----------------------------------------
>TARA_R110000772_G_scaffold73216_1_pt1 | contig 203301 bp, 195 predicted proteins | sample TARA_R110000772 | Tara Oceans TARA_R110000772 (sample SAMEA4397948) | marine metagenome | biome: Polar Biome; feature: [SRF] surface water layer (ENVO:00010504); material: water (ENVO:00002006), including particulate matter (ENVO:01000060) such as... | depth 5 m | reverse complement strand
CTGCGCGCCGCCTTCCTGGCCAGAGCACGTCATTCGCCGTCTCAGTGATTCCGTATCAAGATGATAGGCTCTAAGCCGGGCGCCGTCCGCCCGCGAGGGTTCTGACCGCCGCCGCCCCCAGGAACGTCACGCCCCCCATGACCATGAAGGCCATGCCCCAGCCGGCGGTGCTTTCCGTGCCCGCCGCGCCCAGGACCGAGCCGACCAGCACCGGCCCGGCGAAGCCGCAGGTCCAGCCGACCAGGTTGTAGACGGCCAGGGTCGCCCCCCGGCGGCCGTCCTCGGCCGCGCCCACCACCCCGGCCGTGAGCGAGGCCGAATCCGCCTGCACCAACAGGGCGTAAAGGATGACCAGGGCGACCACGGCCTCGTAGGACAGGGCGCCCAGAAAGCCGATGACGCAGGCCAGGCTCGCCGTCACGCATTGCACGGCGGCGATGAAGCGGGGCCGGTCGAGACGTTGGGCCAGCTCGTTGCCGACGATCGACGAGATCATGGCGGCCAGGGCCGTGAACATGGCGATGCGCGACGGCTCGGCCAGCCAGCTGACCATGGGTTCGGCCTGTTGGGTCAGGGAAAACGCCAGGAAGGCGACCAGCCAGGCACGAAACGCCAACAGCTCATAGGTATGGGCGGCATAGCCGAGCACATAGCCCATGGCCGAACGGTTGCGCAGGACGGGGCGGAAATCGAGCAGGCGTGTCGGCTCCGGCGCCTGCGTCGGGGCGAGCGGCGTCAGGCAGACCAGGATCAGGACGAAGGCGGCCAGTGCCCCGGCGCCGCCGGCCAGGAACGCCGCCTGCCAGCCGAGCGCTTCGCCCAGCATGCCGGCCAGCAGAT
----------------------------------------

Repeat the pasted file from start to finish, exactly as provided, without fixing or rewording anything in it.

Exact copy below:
>TARA_R110000772_G_scaffold73216_1_pt1 | contig 203301 bp, 195 predicted proteins | sample TARA_R110000772 | Tara Oceans TARA_R110000772 (sample SAMEA4397948) | marine metagenome | biome: Polar Biome; feature: [SRF] surface water layer (ENVO:00010504); material: water (ENVO:00002006), including particulate matter (ENVO:01000060) such as... | depth 5 m | reverse complement strand
CTGCGCGCCGCCTTCCTGGCCAGAGCACGTCATTCGCCGTCTCAGTGATTCCGTATCAAGATGATAGGCTCTAAGCCGGGCGCCGTCCGCCCGCGAGGGTTCTGACCGCCGCCGCCCCCAGGAACGTCACGCCCCCCATGACCATGAAGGCCATGCCCCAGCCGGCGGTGCTTTCCGTGCCCGCCGCGCCCAGGACCGAGCCGACCAGCACCGGCCCGGCGAAGCCGCAGGTCCAGCCGACCAGGTTGTAGACGGCCAGGGTCGCCCCCCGGCGGCCGTCCTCGGCCGCGCCCACCACCCCGGCCGTGAGCGAGGCCGAATCCGCCTGCACCAACAGGGCGTAAAGGATGACCAGGGCGACCACGGCCTCGTAGGACAGGGCGCCCAGAAAGCCGATGACGCAGGCCAGGCTCGCCGTCACGCATTGCACGGCGGCGATGAAGCGGGGCCGGTCGAGACGTTGGGCCAGCTCGTTGCCGACGATCGACGAGATCATGGCGGCCAGGGCCGTGAACATGGCGATGCGCGACGGCTCGGCCAGCCAGCTGACCATGGGTTCGGCCTGTTGGGTCAGGGAAAACGCCAGGAAGGCGACCAGCCAGGCACGAAACGCCAACAGCTCATAGGTATGGGCGGCATAGCCGAGCACATAGCCCATGGCCGAACGGTTGCGCAGGACGGGGCGGAAATCGAGCAGGCGTGTCGGCTCCGGCGCCTGCGTCGGGGCGAGCGGCGTCAGGCAGACCAGGATCAGGACGAAGGCGGCCAGTGCCCCGGCGCCGCCGGCCAGGAACGCCGCCTGCCAGCCGAGCGCTTCGCCCAGCATGCCGGCCAGCAGAT